The AEPF this year in Brussels brought together citizens for dialogue, solidarity and action, as a platform from which to oppose corporate-dominated, undemocratic and neoliberal responses to ongoing crises.
From South Africa to Brazil, from Italy to the US, in Uruguay, Greece, Norway, the UK and in many other countries, municipal councils are taking services back under public control. Public Service workers and their fellow community members are not only defending public services but are also struggling to make them democratic and responsive to the people's needs and desires.
Ceasefires have been agreed; the NLD has elected representatives in the national legislatures; Western sanctions are being lifted; and the World Bank and other international agencies are returning to set up office in the country. Such developments are likely to have a defining impact on ethnic politics, which remains one of the central challenges facing the country today.
This working paper and infographic provide an overview of a great ‘fire sale’ of public services and national assets across Europe that is providing profits for a few transnational companies but is often fiercely opposed by its citizens.
Why are those responsible for the EU crisis profiting from it? Why are the same policies that caused the crisis being used to resolve it? An infographic expose of the EU crisis, its causes and its social impacts.
"A fascinating and lively account of how it is by strengthening democracy, involving workers and citizens we can transform our public services. It truly kicks privatisation into touch!" (Baroness Helena Kennedy)
This short booklet introduces new ideas about how civil society is taking charge in guiding development by taking key roles in society to respond to the most pressing issues the world faces such as poverty, injustice, conflict and environmental degradation.
The Civic Driven change Initiative is a recent thinking and debating process to explore and communicate a perspective of change in societies that stems from citizens rather than states or markets. The initiative is meant to kick-start a public debate about and beyond aided-development.
The market-oriented democratisation of the Third World has been developed by Western powers as a policy that fuses both democratic rhetoric and support for more pluralist policies in the Third World, with the pursuit of Western interests.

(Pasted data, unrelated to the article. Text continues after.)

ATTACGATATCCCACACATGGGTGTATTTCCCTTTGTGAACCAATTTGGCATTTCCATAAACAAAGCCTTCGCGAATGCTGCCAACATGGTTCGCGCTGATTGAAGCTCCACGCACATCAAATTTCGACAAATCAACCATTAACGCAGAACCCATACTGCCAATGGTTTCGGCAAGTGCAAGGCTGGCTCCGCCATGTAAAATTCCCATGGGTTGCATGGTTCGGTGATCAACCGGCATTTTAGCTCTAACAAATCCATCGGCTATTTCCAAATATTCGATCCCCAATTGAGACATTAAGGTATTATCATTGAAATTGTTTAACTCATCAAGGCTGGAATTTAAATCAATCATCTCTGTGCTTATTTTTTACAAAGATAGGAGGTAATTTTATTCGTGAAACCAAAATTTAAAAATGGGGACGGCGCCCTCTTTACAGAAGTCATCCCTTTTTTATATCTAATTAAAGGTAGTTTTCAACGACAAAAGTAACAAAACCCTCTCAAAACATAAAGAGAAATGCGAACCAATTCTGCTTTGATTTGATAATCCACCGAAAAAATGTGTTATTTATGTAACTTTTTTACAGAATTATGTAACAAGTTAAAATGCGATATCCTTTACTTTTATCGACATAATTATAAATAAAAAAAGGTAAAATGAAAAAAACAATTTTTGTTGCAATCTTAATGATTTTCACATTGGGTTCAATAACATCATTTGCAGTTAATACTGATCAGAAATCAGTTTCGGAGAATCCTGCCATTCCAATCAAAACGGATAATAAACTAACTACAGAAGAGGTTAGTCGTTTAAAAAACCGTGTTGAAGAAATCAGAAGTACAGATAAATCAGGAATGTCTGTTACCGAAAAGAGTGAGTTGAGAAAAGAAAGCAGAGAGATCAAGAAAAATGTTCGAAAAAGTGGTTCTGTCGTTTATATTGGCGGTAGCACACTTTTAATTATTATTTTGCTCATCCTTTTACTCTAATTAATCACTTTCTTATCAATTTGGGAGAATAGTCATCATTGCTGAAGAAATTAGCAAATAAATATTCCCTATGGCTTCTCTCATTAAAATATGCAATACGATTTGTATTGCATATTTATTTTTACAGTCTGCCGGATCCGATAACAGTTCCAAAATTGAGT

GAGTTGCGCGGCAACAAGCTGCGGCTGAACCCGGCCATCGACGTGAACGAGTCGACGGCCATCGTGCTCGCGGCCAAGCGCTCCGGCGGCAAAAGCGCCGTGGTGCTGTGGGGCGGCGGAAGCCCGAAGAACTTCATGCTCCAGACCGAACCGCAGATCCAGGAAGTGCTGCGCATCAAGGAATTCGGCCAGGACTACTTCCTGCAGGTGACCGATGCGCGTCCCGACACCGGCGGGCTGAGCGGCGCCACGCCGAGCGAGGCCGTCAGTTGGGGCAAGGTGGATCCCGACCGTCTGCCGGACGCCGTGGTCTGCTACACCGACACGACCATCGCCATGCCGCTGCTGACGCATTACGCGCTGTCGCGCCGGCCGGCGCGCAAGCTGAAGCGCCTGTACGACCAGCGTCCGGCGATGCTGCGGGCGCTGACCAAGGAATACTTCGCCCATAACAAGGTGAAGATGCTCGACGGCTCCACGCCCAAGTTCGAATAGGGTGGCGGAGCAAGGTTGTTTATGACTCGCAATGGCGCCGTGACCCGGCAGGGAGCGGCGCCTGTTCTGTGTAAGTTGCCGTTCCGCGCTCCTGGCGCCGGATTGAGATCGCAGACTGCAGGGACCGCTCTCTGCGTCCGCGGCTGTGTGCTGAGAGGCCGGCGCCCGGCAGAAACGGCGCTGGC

In the context of the current state of European-Chinese relations and the limited influence of European NGOs on EU policies, this book discusses the challenges and dilemmas of co-operation between European and Chinese civil society organisations.
A more neo-liberal, anti-democratic document than the EU Constitution, rejected by the French and the Dutch may be hard to imagine, but the new reform treaty tries hard. Susan George explains what is at stake for all peoples of Europe, what must we reject and how will such a document affect our lives?
Reclaim the State sets out on a journey from Brazil to Britain to discover how people are creating new, stronger forms of democracy. The book shows that the foundations for new political directions for deepening democracy already exist, and provides imaginative and practical tools for building on them.
There are more than a thousand foreign military bases worldwide which have become the infrastructure for imperial wars and have severe social and environmental impacts locally that have prompted growing resistance.
In the long term we have to transcend capitalism as it cannot ensure a decent livelihood for all nor is it compatible with preserving necessary ecological balances. In the short-term we must start out with basic social democratic demands.
The current paradigmatic crisis needs to be dealt with at the regional level. In this respect, Latin American movements have already mobilised and placed different models of development and integration at the centre of their struggle. However, the European Union model, whereby integration is geared towards the interests of transnational corporations, should be avoided.
What we saw in the UK election campaign and the recent coalition deal is the level of opportunism amongst the political parties, and the real absence of politics and ideas on how to deal with major crises in the economy, over climate change and of our political institutions.
The institutions that are supposed to reproduce daily life are incapable of acting on behalf of the people any more, so we need to produce our own institutional alternatives based on micro-experiments and universal values.